What does the Land Registration etc. (Scotland) Act 2012 mean for property buyers and sellers in Scotland?

On 8 December 2014 the legal process by which we buy and sell property in Scotland will be shaken-up by the coming-into force of the Land Registration etc. (Scotland) Act 2012 (after this, ‘the Act’). Conveyancing is seen as a bit of a stuffy, old-fashioned process, so a shake-up is surely a good thing, isn’t it? Well, it might be. But, from the point of view of the property seller or buyer in Scotland, we wouldn’t be too sure. Here’s what you need to know!

By way of a quick disclaimer, the Land Registration etc. (Scotland) Act 2012 is not a page-turner. This summary attempts to be as straight-forward as possible but we certainly wouldn’t recommend operating heavy machinery whilst reading it…

The End of Conveyancing?

This Act will bring about the demise of the conveyancing system which has been familiar to most Scottish conveyancers for over 35 years. By ‘End of Conveyancing’, we really mean a huge change in the more technical aspects involved in land registration rather than the end of the process as a whole. All of the forms that solicitors and paralegals have worked-with for several years will be changing. If you are a conveyancing lawyer and are on sabbatical at the moment, returning in two years, it will be a very different looking landscape that you come back to!

These technical changes may have a profound impact upon the actual work of the conveyancing lawyer in Scotland, first and foremost, but this will have knock-on effects for the consumer in their sale or purchase transaction and it is hard to see that these will be positive.

A Little History…

Time for some history. In 1979, legislation was introduced that changed the then-archaic way of registering Scottish property ownership. A map-based, computerised system was introduced. Essentially, rather than getting your ‘Time Team’ on and looking back through dusty parchment and scrolls, a title logbook would essentially be created for all property. The best bit was that this was then guaranteed by the State. This meant that, if there was a subsequent dispute over the extent of the ‘title’ in the land that had been sold, the State would make reparation to anyone who lost-out because of it.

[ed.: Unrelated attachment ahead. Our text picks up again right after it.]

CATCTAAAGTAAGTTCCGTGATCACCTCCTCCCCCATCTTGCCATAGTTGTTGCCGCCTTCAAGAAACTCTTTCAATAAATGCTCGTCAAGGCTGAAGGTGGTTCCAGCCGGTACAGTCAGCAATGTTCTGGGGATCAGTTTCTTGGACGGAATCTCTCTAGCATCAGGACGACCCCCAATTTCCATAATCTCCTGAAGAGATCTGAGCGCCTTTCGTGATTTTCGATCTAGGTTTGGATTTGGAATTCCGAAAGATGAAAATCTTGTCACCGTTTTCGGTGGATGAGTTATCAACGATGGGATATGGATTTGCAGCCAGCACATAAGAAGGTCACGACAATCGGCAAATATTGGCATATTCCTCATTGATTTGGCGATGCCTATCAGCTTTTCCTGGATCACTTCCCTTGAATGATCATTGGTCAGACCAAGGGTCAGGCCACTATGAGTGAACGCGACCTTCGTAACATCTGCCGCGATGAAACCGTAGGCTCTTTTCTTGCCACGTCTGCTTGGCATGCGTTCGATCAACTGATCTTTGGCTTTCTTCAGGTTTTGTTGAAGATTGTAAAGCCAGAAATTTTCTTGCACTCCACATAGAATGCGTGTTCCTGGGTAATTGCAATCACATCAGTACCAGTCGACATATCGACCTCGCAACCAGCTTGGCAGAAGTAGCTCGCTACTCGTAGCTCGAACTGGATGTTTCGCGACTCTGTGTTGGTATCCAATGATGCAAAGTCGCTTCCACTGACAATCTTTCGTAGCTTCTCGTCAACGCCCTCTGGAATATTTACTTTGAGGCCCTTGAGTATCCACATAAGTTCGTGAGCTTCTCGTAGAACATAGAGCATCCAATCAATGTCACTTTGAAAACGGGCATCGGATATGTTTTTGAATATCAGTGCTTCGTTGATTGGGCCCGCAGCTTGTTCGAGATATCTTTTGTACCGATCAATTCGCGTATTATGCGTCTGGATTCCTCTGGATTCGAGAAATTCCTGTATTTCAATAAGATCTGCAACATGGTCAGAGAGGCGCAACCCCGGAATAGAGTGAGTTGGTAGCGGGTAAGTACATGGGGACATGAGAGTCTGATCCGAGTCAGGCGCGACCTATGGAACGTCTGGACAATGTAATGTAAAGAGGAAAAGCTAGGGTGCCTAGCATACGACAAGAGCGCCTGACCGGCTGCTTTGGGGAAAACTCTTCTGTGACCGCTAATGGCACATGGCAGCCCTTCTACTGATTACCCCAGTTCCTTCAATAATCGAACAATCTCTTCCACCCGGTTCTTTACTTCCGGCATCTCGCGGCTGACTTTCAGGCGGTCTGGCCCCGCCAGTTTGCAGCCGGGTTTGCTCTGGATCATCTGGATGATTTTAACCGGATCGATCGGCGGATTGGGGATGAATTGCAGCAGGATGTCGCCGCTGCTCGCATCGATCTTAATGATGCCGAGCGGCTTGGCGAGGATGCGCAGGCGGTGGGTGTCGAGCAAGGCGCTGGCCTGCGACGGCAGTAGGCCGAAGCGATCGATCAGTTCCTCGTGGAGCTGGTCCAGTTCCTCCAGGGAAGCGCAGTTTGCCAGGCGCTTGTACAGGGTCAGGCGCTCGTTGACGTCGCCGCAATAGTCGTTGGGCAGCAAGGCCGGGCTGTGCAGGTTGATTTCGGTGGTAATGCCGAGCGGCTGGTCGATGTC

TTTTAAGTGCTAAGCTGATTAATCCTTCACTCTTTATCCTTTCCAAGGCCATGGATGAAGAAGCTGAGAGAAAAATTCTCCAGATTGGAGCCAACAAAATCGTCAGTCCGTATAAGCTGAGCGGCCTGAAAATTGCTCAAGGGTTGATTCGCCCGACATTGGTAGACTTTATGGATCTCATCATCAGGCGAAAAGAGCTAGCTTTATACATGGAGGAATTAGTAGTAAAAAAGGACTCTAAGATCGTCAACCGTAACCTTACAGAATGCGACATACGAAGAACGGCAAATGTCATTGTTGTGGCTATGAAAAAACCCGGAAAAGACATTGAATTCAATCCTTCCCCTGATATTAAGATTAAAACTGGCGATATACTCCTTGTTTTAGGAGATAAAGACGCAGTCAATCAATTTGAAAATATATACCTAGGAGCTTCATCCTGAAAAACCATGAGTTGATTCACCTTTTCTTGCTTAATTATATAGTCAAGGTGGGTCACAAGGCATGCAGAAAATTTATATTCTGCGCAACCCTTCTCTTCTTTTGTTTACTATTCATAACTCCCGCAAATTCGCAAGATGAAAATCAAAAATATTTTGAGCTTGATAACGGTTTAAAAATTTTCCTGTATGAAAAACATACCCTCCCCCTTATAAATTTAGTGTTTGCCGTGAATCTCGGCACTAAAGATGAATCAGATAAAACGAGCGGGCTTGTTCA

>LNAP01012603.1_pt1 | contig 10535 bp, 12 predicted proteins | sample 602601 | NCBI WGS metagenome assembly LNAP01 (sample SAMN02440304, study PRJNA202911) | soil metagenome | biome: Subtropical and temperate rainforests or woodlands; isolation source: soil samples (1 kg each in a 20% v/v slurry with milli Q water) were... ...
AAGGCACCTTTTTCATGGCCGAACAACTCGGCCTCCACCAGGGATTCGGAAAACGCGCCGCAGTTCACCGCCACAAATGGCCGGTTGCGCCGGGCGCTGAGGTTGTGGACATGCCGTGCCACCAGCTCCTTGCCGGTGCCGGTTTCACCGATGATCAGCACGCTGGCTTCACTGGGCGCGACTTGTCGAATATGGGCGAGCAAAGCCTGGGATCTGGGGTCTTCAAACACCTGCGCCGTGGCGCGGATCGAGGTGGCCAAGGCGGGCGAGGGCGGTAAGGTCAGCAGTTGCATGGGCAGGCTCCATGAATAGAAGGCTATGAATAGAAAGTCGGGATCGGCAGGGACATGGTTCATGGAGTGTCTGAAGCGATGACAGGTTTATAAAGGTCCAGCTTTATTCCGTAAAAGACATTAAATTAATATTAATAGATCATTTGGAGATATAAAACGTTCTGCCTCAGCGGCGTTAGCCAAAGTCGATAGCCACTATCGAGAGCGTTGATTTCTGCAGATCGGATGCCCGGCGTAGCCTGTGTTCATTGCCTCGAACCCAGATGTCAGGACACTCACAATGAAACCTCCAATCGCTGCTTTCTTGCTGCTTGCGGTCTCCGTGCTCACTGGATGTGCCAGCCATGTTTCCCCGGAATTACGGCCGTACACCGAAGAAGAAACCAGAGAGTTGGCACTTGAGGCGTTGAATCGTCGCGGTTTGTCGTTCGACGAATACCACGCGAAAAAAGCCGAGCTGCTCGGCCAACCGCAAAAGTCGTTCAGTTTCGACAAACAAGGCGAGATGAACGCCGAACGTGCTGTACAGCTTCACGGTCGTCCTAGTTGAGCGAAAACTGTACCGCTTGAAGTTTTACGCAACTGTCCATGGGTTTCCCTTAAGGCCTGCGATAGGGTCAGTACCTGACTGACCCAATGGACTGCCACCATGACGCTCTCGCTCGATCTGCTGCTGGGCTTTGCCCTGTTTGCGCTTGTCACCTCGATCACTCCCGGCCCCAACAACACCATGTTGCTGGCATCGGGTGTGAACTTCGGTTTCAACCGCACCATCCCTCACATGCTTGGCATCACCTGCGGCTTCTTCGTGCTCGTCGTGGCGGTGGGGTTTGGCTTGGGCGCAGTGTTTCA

This system was rolled-out in stages throughout Scotland. It was introduced in Glasgow in the mid-1980s and in Midlothian (including Edinburgh) in 2001. So it was fairly spread-out.

The senior civil servant who runs the Land Register in Scotland is called ‘The Keeper’. The Keeper had the ability to put right any defects or dispute in titles. This became known as The Keeper’s ‘Midas touch’.

Over time this practice became part of the conveyancing landscape. However, this practice upset those who believed in the purity of Scottish property law. They argued that there were now two systems of law operating in Scotland; the traditional property law which applied to property bought prior to the introduction of Land Registration and the ‘Midas touch’ law operated by the Land Register.

So, Why Change It?

Whilst the system worked satisfactorily in practice, some people were unhappy about costs and a rise in claims against the indemnity guarantee that the State provided on registered properties.

The end result was the 2012 Act which effectively turns back to the clock to one system of property law in Scotland as well as restricting the extent of the State’s guarantee and removing the Keeper’s ‘Midas touch’ of decision-making and dispute resolution.

What Does This Mean in Practice for a Property Seller or Buyer?